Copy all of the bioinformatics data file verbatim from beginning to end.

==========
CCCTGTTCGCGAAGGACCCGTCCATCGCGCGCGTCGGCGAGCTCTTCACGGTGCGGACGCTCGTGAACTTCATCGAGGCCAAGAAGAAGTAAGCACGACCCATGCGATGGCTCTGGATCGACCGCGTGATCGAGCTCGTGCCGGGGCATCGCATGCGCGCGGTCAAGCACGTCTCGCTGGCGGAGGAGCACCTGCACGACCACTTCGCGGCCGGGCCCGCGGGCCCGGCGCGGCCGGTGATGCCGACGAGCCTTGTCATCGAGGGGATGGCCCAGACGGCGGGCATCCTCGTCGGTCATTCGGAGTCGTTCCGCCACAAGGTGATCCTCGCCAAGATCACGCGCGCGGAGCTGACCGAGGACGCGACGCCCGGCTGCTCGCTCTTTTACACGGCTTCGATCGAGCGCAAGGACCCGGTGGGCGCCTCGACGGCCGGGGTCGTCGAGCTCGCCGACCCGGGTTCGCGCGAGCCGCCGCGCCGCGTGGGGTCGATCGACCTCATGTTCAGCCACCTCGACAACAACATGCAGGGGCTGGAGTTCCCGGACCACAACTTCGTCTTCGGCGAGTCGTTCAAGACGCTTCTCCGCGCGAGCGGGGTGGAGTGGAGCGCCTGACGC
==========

CCCTGTTCGCGAAGGACCCGTCCATCGCGCGCGTCGGCGAGCTCTTCACGGTGCGGACGCTCGTGAACTTCATCGAGGCCAAGAAGAAGTAAGCACGACCCATGCGATGGCTCTGGATCGACCGCGTGATCGAGCTCGTGCCGGGGCATCGCATGCGCGCGGTCAAGCACGTCTCGCTGGCGGAGGAGCACCTGCACGACCACTTCGCGGCCGGGCCCGCGGGCCCGGCGCGGCCGGTGATGCCGACGAGCCTTGTCATCGAGGGGATGGCCCAGACGGCGGGCATCCTCGTCGGTCATTCGGAGTCGTTCCGCCACAAGGTGATCCTCGCCAAGATCACGCGCGCGGAGCTGACCGAGGACGCGACGCCCGGCTGCTCGCTCTTTTACACGGCTTCGATCGAGCGCAAGGACCCGGTGGGCGCCTCGACGGCCGGGGTCGTCGAGCTCGCCGACCCGGGTTCGCGCGAGCCGCCGCGCCGCGTGGGGTCGATCGACCTCATGTTCAGCCACCTCGACAACAACATGCAGGGGCTGGAGTTCCCGGACCACAACTTCGTCTTCGGCGAGTCGTTCAAGACGCTTCTCCGCGCGAGCGGGGTGGAGTGGAGCGCCTGACGC